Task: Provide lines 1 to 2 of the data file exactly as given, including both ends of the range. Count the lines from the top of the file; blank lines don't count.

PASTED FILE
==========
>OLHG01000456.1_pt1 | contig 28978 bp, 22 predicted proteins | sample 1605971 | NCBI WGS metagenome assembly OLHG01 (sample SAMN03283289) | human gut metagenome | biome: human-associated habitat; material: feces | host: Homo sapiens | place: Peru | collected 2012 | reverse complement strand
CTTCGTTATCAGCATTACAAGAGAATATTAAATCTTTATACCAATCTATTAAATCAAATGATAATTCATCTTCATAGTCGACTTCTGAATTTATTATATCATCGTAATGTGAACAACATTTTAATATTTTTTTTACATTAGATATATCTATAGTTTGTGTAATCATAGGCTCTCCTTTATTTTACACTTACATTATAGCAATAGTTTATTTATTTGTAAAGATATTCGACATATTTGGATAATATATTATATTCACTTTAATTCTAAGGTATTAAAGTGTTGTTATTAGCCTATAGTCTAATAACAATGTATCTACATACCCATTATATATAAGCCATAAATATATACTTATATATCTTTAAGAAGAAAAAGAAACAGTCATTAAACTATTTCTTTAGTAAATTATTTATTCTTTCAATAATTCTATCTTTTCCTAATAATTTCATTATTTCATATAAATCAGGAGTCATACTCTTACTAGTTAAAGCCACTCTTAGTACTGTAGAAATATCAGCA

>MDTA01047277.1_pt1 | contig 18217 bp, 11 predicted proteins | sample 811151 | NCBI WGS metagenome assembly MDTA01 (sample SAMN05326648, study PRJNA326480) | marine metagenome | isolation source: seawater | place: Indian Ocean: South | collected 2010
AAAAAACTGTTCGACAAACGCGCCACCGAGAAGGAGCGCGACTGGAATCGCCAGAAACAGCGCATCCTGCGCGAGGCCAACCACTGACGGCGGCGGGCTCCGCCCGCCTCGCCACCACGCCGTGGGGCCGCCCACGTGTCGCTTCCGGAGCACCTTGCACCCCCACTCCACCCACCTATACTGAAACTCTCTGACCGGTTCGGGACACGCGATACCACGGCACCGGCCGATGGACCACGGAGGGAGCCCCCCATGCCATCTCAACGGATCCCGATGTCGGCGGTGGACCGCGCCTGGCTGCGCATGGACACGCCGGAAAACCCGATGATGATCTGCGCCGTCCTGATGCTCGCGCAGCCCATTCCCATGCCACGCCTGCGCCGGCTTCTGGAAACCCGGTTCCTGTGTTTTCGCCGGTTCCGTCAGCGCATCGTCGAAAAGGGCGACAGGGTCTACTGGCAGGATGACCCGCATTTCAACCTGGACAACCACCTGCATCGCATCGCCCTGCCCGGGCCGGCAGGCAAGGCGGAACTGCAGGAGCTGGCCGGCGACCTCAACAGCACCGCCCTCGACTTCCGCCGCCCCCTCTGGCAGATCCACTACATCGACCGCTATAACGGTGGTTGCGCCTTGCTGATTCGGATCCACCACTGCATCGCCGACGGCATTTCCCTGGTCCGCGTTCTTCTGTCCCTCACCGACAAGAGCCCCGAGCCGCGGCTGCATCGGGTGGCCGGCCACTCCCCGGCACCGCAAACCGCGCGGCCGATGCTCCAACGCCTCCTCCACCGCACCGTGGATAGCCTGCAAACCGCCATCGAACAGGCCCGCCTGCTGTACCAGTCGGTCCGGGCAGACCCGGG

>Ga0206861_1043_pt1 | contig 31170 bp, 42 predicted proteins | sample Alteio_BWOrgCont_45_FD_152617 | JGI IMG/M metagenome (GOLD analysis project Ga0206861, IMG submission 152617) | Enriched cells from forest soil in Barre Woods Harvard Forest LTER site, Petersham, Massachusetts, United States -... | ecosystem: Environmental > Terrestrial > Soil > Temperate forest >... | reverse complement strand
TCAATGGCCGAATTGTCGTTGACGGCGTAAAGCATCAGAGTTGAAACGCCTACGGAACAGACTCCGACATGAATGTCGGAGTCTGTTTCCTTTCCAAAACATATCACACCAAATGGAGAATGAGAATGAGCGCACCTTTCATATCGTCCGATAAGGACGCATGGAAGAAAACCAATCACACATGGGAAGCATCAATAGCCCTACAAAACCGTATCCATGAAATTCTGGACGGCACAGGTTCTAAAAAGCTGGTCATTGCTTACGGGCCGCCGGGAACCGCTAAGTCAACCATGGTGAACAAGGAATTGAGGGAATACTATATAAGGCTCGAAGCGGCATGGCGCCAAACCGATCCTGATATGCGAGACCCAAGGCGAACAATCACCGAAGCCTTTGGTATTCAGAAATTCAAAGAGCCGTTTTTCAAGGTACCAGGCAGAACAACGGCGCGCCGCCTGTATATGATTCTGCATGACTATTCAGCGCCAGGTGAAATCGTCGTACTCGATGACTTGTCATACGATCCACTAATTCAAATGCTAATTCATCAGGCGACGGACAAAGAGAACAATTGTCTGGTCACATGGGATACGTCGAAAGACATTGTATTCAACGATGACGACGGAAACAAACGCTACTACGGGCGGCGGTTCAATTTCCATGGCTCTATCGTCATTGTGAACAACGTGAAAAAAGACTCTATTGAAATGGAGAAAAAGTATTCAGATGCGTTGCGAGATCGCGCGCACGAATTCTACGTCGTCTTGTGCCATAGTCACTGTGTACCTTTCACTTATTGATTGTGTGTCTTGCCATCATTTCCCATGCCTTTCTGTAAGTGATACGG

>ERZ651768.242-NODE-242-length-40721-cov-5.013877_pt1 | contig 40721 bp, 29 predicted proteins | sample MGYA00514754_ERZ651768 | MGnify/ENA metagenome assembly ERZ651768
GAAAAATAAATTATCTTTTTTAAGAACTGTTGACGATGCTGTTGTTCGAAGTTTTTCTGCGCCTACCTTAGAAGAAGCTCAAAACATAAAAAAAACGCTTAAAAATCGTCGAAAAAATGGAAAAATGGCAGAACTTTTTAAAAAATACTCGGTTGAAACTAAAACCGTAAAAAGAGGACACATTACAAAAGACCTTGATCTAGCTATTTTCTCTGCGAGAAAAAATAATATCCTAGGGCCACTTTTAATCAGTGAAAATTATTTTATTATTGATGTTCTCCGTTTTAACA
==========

>OLHG01000456.1_pt1 | contig 28978 bp, 22 predicted proteins | sample 1605971 | NCBI WGS metagenome assembly OLHG01 (sample SAMN03283289) | human gut metagenome | biome: human-associated habitat; material: feces | host: Homo sapiens | place: Peru | collected 2012 | reverse complement strand
CTTCGTTATCAGCATTACAAGAGAATATTAAATCTTTATACCAATCTATTAAATCAAATGATAATTCATCTTCATAGTCGACTTCTGAATTTATTATATCATCGTAATGTGAACAACATTTTAATATTTTTTTTACATTAGATATATCTATAGTTTGTGTAATCATAGGCTCTCCTTTATTTTACACTTACATTATAGCAATAGTTTATTTATTTGTAAAGATATTCGACATATTTGGATAATATATTATATTCACTTTAATTCTAAGGTATTAAAGTGTTGTTATTAGCCTATAGTCTAATAACAATGTATCTACATACCCATTATATATAAGCCATAAATATATACTTATATATCTTTAAGAAGAAAAAGAAACAGTCATTAAACTATTTCTTTAGTAAATTATTTATTCTTTCAATAATTCTATCTTTTCCTAATAATTTCATTATTTCATATAAATCAGGAGTCATACTCTTACTAGTTAAAGCCACTCTTAGTACTGTAGAAATATCAGCA